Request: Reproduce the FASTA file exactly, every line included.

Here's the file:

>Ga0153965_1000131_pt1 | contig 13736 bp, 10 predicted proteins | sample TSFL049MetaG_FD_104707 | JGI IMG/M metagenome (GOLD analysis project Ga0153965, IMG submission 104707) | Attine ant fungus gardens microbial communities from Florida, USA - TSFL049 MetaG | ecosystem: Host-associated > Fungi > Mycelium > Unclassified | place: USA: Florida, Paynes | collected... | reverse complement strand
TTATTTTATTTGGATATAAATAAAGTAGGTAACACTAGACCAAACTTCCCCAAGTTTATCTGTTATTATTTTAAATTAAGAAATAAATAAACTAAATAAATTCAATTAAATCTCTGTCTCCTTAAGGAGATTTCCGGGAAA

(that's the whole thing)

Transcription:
>Ga0153965_1000131_pt1 | contig 13736 bp, 10 predicted proteins | sample TSFL049MetaG_FD_104707 | JGI IMG/M metagenome (GOLD analysis project Ga0153965, IMG submission 104707) | Attine ant fungus gardens microbial communities from Florida, USA - TSFL049 MetaG | ecosystem: Host-associated > Fungi > Mycelium > Unclassified | place: USA: Florida, Paynes | collected... | reverse complement strand
TTATTTTATTTGGATATAAATAAAGTAGGTAACACTAGACCAAACTTCCCCAAGTTTATCTGTTATTATTTTAAATTAAGAAATAAATAAACTAAATAAATTCAATTAAATCTCTGTCTCCTTAAGGAGATTTCCGGGAAA